The master-planned community is a development strategy that has seen a notable rise in use in recent years, particularly in suburban pockets of the GTA, for its efficiency as a method to quickly create dense urban centres on larger pockets where the land-use is transitioning. In order for these communities to thrive though, it requires more than simply dropping a collection of towers down on a site. As city dwellers, we know as well as anyone that a vibrant community is about people. This is how NAK Design Strategies began their urban and landscape design for the proposed Auto Complex project in Vaughan. 

Located at 7200 Yonge Street, just north of Steeles Avenue, the proposal contemplates the redevelopment of an 18-acre industrial site with a holistically-designed complete community. Working with architects Graziani + Corazza Architects, Gatzios Planning + Development Consultants, and WSP, the team began the design for the project at the pedestrian level and built it up from there, ultimately conceiving a master-plan that encompasses a public park, seven towers, a block of mid-rises, and two blocks of townhomes that would effectively deliver 4,840 new mixed-typology units. 

Looking northeast at the design of the master-planned Auto Complex community, image courtesy of Graziani + Corazza Architects

For NAK, the project represents the positive outcomes that are created when landscape and urban design informs the development of a community plan from the beginning. After decades in the industry, they have learned that when developments are structured around elements such as the public realm, parks, transportation systems, with the motivation to create a true sense of place, they are able to achieve more balanced, engaging and sustainable communities.

One of the foundational elements for the design of Auto Complex is its circulation plan. How people, bicycles, and vehicles will move through the space, how residents will get to where they are going, and how the public will utilize the new connections were all questions that NAK pondered in their design evolution. The focus was making navigation throughout the site intuitive, and creating a network of walkways that was both porous and inviting for pedestrians inside and out.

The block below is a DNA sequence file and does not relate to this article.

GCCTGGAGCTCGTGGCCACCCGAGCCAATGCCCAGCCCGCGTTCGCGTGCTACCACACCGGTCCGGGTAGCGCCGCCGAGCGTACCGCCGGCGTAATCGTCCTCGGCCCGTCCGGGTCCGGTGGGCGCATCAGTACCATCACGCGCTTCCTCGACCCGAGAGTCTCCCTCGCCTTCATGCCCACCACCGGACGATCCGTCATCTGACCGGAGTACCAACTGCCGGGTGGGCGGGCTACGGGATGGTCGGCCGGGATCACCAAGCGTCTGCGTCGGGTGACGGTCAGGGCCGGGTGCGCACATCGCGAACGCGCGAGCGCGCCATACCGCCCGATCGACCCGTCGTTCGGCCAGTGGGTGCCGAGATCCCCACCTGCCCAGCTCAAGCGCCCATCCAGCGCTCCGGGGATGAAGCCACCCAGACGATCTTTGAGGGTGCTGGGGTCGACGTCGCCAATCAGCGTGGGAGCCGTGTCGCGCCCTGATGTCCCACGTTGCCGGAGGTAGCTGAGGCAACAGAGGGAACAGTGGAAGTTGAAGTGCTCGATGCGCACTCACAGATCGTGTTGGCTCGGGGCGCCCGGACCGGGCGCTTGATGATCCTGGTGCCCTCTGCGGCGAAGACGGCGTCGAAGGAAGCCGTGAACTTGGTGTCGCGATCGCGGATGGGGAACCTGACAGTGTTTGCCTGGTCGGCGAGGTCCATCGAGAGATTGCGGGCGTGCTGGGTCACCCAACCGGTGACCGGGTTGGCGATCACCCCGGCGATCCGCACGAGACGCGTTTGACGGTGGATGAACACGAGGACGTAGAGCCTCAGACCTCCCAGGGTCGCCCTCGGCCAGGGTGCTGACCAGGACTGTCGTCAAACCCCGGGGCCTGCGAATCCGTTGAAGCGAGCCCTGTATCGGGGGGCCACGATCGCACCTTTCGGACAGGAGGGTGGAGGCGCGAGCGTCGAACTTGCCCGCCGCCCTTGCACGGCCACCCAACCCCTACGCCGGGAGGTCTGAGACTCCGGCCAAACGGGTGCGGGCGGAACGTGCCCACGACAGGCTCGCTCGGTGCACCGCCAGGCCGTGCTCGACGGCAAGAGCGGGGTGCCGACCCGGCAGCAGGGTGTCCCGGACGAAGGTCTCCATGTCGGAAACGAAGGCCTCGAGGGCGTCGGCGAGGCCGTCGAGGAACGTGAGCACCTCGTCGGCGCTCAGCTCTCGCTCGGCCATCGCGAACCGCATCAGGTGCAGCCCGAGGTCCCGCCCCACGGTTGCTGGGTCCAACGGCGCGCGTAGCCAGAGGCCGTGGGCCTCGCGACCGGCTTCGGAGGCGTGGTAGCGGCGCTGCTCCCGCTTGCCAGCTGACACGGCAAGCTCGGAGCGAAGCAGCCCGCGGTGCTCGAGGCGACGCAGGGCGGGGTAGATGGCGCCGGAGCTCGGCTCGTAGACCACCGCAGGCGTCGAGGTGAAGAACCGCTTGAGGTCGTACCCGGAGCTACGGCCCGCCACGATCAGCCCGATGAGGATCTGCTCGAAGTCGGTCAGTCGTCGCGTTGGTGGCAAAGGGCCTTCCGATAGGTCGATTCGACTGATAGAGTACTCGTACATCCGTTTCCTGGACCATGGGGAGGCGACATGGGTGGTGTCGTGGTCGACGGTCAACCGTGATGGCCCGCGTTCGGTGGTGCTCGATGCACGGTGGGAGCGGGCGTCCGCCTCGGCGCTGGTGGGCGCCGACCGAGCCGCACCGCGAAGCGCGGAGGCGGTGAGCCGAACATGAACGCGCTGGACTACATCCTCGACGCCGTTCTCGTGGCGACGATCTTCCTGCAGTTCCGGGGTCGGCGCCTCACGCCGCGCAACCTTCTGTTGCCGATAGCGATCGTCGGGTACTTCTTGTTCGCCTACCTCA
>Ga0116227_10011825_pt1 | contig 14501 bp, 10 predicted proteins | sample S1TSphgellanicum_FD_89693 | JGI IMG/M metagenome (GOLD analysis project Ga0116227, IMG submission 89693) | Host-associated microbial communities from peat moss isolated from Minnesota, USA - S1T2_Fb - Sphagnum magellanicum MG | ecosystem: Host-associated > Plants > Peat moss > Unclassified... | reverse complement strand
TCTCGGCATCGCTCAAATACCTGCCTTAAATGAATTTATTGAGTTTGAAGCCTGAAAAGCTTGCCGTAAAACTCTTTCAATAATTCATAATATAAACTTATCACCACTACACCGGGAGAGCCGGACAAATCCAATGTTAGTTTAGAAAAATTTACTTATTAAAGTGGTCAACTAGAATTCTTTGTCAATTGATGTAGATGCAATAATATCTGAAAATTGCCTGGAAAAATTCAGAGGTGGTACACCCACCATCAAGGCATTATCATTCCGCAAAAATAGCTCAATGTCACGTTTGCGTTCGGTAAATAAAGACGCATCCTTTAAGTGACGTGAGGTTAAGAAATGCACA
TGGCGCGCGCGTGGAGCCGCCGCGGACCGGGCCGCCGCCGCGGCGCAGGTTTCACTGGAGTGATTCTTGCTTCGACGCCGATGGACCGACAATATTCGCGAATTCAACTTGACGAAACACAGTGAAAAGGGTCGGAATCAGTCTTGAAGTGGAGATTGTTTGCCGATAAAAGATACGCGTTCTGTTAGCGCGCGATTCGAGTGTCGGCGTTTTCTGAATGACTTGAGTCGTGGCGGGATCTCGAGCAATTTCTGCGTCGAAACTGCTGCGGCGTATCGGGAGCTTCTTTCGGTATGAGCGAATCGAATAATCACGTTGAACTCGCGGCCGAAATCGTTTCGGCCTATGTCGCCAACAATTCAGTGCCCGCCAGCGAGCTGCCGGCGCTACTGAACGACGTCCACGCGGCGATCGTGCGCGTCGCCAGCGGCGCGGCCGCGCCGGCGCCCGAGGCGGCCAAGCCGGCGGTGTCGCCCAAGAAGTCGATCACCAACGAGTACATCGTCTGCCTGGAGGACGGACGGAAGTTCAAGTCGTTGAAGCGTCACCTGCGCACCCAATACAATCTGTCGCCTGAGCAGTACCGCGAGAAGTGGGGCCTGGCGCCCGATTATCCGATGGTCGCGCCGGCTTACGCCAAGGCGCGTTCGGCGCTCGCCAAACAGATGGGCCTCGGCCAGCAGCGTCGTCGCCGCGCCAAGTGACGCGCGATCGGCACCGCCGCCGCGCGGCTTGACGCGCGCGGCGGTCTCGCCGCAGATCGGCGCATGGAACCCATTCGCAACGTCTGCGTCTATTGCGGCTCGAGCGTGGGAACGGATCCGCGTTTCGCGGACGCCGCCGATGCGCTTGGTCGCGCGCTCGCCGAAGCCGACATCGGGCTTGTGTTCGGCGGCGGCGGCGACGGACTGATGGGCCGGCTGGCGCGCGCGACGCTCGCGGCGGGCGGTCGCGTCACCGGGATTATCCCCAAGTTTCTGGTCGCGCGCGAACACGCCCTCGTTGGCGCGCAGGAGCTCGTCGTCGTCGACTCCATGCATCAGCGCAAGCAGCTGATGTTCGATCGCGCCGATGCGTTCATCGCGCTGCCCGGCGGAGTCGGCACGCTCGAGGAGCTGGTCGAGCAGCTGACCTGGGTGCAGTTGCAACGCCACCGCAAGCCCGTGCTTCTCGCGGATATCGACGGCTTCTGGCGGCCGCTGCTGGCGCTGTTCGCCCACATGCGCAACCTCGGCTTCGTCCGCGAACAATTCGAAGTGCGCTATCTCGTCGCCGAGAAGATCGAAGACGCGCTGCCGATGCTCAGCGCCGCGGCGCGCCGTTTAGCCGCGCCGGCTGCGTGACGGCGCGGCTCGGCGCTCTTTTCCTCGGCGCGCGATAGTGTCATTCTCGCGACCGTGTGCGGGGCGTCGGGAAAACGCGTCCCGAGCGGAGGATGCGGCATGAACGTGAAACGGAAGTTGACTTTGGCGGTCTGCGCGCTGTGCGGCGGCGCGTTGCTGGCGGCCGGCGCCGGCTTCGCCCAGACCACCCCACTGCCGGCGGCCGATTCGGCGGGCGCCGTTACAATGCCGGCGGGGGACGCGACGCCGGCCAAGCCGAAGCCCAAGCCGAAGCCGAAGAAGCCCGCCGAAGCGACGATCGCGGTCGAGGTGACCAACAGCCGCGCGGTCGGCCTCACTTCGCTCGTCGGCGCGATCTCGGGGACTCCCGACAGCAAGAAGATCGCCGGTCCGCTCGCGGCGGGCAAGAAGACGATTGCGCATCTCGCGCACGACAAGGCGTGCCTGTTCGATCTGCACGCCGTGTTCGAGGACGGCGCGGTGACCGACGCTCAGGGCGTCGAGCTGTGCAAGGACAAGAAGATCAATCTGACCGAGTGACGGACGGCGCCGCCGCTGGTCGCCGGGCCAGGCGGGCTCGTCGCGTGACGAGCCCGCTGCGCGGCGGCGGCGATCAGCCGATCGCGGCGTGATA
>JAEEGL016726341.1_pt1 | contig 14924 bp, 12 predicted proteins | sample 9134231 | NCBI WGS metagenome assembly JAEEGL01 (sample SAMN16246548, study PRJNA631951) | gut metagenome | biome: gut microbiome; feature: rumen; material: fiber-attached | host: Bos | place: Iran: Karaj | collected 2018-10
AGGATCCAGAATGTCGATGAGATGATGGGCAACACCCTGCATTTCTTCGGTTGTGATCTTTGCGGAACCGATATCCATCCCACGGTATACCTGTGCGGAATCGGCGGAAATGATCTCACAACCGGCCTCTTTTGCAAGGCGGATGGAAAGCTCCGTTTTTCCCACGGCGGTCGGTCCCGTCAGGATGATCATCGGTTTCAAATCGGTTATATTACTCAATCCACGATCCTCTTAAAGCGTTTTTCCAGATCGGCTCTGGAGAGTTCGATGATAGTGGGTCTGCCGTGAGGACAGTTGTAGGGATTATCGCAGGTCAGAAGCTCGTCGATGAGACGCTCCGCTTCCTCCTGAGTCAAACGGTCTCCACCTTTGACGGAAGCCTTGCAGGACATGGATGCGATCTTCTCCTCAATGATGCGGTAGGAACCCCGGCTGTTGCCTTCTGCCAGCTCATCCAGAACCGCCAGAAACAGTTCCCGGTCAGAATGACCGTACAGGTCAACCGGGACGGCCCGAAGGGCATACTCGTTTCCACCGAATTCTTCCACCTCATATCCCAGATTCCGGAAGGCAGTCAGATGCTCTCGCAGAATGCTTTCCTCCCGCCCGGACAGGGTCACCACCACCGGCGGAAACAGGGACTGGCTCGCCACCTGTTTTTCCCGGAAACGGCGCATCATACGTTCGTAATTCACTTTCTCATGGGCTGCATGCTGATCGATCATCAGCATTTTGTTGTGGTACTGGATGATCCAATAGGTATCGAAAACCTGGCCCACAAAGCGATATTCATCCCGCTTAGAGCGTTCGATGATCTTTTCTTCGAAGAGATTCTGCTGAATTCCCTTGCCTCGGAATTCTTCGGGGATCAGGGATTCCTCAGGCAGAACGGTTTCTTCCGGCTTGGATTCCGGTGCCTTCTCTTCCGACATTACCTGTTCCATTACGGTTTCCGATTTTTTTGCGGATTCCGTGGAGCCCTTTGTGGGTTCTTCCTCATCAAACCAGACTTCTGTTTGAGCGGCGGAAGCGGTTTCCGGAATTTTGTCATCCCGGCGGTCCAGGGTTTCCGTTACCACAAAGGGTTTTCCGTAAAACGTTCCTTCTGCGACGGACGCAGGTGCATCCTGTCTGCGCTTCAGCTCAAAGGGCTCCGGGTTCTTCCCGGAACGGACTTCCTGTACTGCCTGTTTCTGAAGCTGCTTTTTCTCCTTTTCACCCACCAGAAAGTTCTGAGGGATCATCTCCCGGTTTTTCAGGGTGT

Circulation plan for Auto Complex shows thoughtfully planned pedestrian connections, image courtesy of NAK Design Strategies

The results of this effort are best seen along the project’s eastern limit, which benefits from a nearly 200 metre frontage along Yonge Street. What could have happened was the creation of a continuous streetwall, programmed heavily with retail in an effort to capitalize on foot traffic. Instead, NAK viewed this frontage as the primary entry point for the public, and created five different walkways that would connect the development’s internal circulation network directly to Yonge Street. Taking it a step further, the design encourages public use of these connections by programming them with thoughtful landscape design, and activating the sightlines to a central park through the spacing and sculpting of the buildings. 

Looking west at the development's porous Yonge Street frontage, image courtesy of Graziani + Corazza Architects

The focal-point 2.3 acre park is a result of NAK’s aim to create a livable and intuitively laid out community. Situated near the centre of the development, all streets lead to the park, which will serve as the primary gathering space with an active outdoor recreation focus. The park is able to provide this emphasis because of the wealth of green spaces throughout the development that offer high-quality outdoor space for ‘passive’ uses like strolling, socializing, and reading.  

The public park is the anchor of the community, enjoying an area of over 2-acres, image courtesy of Graziani + Corazza Architects

NAK’s involvement in the early design stages of the complex led to the strategic siting of the buildings. With an existing low-rise neighbourhood to the west and a major arterial road to the east, there was a need to balance these challenging interface conditions, and the solution was clear: mixed-typologies.

Through the incorporation of townhouses, mid-rise, and high-rise components, Auto Complex is able to deliver its target density while responding thoughtfully to the neighbouring community through an appropriate height transition that also mitigates shadow impacts. Scaling upwards as it moves east, the built form peaks at the corner of Yonge Street and a new east-west access street along the north side of the site (Public Road A on the maps), where 55-storey towers are more contextually fitting. 

Site Plan shows the height and siting of all buildings at Auto Complex, image courtesy of NAK Design Strategies

Auto Complex was submitted to the City of Vaughan last summer with applications for Zoning Bylaw Amendment, Official Plan Amendment, and Subdivision Approval.  The extensive framework created by NAK and team has garnered support from the local community, as well as the municipality, and is primed to move forward in the process.

UrbanToronto will continue to follow progress on this development, but in the meantime, you can learn more about it from our Database file, linked below. If you'd like, you can join in on the conversation in the associated Project Forum thread or leave a comment in the space provided on this page.

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Related Companies:  Gradient Wind Engineers & Scientists, Graziani + Corazza Architects, NAK Design Strategies